The sporadic and uncontrolled launch of thousands of new mega-constellations put outer space security and safety at risk.
Mega-constellations are composed of several hundreds of highly networked satellites in low Earth orbit (LEO), and they are fundamental in providing uninterrupted communication through networks across the globe, enabling internet access even in remote areas. The space industry has shown great interest in mega-constellations due to their expected high return on capital invested. SpaceX, via its Starlink satellite internet constellations, has already launched 60 satellites into low earth orbit in May 2021. It plans to launch thousands more in the coming years as part of its mega-constellation project. OneWeb, Amazon, and several other private space companies have similar ambitions.
Unregulated launches of mega-constellations, however, make low Earth orbit too crowded to function safely and securely. Such congestion increases the risk of collision, such as with other active satellites, untracked debris, and meteoroids. Even a single collision in outer space can cause significant cascade effects, creating future collisions, as ‘collisions give rise to more debris and lead to more collisions’.
Space-faring nations and the space industry should learn from the several near misses that have already taken place with single satellites and mega-constellations in outer space. In 2018, the mission controllers of the CryoSat-2, a satellite that monitors precise changes in the thickness of polar ice sheets, had to manoeuvre their satellite into a higher orbit to prevent collision with a piece of debris. In 2019, the European Space Agency (ESA) moved its earth observation satellite to avoid it colliding with a Starlink satellite. The collision risk, in this incident, was estimated to be ‘ten times higher than the threshold that required a collision avoidance manoeuvre.’ While manoeuvring away from a piece of debris is common practice, the space industry is still learning how to manoeuvre to prevent a collision with an active satellite. The latter requires direct communication hotlines between the operators involved, at all times. Current communication between operators, however, is conducted on an ad-hoc basis and over email exchanges. This is neither sustainable nor efficient as outer space becomes even more congested, exponentially increasing the risk of collision.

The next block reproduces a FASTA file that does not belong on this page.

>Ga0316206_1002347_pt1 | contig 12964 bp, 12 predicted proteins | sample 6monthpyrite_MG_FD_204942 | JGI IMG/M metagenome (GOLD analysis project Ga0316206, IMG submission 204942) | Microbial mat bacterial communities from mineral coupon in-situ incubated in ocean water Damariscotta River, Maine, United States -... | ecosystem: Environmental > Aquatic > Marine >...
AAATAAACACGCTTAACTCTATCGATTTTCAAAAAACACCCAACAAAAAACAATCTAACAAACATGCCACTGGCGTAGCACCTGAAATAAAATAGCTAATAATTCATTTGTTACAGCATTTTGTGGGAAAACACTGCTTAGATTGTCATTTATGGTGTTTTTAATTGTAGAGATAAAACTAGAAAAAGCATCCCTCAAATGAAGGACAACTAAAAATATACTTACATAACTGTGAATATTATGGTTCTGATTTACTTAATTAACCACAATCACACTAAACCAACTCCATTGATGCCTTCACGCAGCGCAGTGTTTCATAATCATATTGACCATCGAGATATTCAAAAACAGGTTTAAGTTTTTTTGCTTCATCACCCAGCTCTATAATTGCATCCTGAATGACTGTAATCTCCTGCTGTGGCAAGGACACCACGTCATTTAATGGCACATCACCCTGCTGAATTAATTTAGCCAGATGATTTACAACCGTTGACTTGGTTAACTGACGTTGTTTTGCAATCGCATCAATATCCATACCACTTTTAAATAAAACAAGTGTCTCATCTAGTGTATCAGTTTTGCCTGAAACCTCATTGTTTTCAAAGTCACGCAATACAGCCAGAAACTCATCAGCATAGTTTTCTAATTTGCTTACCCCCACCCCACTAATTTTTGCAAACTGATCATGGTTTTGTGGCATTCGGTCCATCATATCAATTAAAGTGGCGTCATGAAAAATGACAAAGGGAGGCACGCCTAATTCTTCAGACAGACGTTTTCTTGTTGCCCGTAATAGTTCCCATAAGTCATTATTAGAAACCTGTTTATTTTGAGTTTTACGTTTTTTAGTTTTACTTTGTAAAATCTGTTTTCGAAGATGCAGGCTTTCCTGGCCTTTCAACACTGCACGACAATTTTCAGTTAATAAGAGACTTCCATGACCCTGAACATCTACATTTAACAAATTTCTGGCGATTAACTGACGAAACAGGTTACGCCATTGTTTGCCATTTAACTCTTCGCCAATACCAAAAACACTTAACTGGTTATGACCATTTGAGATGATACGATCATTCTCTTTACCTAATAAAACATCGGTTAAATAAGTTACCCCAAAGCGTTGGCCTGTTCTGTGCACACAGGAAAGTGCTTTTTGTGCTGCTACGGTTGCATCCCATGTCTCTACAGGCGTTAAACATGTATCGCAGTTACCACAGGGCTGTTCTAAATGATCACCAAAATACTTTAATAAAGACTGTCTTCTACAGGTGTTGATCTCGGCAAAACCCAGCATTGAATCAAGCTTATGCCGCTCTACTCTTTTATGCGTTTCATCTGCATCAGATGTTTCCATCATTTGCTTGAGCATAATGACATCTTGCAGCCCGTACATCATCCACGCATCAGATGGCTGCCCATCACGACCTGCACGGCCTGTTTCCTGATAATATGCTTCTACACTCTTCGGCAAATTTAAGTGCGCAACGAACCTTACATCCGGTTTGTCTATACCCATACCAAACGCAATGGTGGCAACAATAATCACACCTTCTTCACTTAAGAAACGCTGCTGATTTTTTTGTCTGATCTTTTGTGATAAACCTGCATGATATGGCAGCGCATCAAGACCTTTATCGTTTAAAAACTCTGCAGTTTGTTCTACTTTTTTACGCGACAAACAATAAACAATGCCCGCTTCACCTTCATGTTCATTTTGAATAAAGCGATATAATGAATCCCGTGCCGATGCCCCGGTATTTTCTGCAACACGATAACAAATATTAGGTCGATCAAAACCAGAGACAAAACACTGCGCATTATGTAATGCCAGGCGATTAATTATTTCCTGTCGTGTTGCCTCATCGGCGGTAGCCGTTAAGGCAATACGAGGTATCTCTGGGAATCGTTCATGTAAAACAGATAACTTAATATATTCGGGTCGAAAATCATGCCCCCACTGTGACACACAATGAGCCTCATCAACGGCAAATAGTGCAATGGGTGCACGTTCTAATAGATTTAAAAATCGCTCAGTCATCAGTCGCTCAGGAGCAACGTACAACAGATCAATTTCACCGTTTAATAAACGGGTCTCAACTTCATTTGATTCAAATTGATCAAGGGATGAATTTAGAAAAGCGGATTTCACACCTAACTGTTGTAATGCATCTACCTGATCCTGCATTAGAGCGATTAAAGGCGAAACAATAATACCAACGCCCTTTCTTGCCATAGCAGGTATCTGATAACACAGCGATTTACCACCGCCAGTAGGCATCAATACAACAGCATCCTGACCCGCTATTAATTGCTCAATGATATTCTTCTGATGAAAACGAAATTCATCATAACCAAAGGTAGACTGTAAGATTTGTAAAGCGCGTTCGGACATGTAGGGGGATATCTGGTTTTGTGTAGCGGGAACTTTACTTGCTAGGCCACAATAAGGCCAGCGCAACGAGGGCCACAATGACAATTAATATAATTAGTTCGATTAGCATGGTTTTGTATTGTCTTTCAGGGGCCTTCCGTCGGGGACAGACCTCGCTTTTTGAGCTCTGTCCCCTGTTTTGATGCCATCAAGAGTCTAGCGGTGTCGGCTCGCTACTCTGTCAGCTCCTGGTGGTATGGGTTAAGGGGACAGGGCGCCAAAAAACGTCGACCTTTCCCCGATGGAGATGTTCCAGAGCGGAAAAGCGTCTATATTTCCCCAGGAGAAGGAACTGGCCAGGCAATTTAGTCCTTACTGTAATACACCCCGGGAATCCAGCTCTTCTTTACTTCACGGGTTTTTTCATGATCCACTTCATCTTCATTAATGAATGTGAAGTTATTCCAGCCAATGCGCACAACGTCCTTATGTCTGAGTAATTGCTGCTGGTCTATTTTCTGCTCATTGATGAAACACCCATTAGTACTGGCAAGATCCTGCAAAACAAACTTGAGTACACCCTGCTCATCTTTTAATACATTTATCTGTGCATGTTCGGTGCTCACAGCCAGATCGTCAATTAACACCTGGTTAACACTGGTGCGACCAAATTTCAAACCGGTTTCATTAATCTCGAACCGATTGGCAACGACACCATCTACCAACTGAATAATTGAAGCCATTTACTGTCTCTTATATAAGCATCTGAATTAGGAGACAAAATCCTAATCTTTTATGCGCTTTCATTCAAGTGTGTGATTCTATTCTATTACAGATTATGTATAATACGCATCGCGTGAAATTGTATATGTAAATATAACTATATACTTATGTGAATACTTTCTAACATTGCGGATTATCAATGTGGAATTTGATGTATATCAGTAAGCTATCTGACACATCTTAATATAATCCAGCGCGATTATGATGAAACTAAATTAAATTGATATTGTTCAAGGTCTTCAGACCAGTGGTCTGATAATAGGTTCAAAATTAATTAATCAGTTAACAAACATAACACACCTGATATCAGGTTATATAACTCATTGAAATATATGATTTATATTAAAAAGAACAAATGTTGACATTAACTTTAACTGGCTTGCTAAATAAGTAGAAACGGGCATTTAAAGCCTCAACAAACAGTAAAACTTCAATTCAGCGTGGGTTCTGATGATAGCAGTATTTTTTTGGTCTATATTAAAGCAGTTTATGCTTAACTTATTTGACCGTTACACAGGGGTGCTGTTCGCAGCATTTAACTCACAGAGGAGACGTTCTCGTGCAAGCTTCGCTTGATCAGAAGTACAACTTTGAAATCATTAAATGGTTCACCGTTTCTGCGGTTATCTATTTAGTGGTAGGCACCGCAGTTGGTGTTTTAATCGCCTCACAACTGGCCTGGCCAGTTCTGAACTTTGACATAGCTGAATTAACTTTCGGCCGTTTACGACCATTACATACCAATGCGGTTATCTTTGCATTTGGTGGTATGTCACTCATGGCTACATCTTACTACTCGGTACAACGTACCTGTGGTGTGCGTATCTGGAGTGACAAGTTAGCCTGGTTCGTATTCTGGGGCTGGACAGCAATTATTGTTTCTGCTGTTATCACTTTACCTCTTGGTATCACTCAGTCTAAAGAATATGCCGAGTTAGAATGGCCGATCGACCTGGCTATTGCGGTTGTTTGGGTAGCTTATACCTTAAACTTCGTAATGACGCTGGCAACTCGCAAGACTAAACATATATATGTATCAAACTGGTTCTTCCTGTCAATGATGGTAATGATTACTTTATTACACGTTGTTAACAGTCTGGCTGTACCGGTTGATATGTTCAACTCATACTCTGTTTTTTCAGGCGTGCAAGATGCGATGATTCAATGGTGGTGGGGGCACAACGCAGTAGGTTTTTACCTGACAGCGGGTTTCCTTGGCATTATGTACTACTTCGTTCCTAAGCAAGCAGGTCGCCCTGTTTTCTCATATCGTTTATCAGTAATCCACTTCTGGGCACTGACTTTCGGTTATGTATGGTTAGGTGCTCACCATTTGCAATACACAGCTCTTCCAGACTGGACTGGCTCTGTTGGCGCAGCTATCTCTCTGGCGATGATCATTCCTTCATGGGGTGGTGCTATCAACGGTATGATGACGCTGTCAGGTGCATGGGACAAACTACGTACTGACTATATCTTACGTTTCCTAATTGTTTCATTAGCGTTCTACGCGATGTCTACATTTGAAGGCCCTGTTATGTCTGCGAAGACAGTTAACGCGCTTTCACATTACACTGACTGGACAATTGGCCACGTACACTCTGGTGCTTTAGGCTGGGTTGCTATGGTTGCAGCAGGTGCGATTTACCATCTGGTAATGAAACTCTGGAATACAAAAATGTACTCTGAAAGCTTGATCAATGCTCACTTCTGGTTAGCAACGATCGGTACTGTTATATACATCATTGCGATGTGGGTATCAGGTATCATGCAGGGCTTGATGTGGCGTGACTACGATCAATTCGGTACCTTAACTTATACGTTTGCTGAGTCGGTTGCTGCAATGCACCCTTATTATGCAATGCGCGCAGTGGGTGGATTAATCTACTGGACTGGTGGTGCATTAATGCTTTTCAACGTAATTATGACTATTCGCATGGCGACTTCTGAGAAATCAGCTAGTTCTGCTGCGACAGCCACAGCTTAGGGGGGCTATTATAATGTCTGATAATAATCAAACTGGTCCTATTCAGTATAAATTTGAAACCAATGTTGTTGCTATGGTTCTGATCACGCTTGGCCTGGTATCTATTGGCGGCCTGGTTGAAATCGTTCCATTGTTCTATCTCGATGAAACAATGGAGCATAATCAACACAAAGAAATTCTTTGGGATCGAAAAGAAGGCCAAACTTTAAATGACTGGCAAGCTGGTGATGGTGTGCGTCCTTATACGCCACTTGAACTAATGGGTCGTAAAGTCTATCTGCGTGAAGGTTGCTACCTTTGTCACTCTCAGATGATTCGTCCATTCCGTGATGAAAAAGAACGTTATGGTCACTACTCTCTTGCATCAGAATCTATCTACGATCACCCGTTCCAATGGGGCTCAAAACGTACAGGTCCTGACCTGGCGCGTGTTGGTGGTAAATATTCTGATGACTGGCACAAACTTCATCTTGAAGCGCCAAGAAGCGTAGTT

Space-faring nations and the space industry should learn from the several near misses that have already taken place with single satellites and mega-constellations in outer space. In 2018, the mission controllers of the CryoSat-2, a satellite that monitors precise changes in the thickness of polar ice sheets, had to manoeuvre their satellite into a higher orbit to prevent collision with a piece of debris
Academic assessments also reveal a grim picture for the future of the on-orbit environment. By using the European Space Agency (ESA)’s debris evolutionary model, researchers tested the probability of multiple collisions of mega-satellite constellations and identified ‘significant risk from non-trackable debris objects.’ These are objects smaller than 10 centimetres in size. Although non-trackable debris generally poses non-catastrophic collision risks, as a result of the existing shielding in the design of the satellites, such collisions may still be able to disable key satellite functions, e.g., communications. The loss of critical functions may have cascading impacts not only on the overall health of the mega-satellite system in question but also on the functioning of critical national infrastructure on Earth.
Another risk relates to the proliferation of emerging technologies and their impact on outer space security. Research indicates that malicious actors are already capable of manoeuvring a single unprotected satellite to deliberately collide with another satellite or with a space object through cyber means. And, although all satellites are vulnerable to cyber threats, mega-constellations require additional cybersecurity considerations because of their increased connectivity and the webbed nature of networks across units, for instance, through the Internet of Things (IoT) applications for communication purposes.
Due to the changing nature of the use of outer space and potential risks that mega-constellations pose to the safety and security of outer space, it is important to set out the rules of the road before it is too late to act.
All of these recommendations should be coupled with the overarching principles of responsible innovation. For far too long, states have placed the emphasis in outer space security primarily on the governance of risk, however, it is time to shift this paradigm and focus also on the governance of innovation to use technology for the benefit of international peace and security. Let’s not forget, all actors involved in the space domain are mutually responsible for each other’s security.
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Dr Beyza Unal is the deputy director with the International Security programme at Chatham House. She covers science technology security and defence portfolio specializing in ...Read More +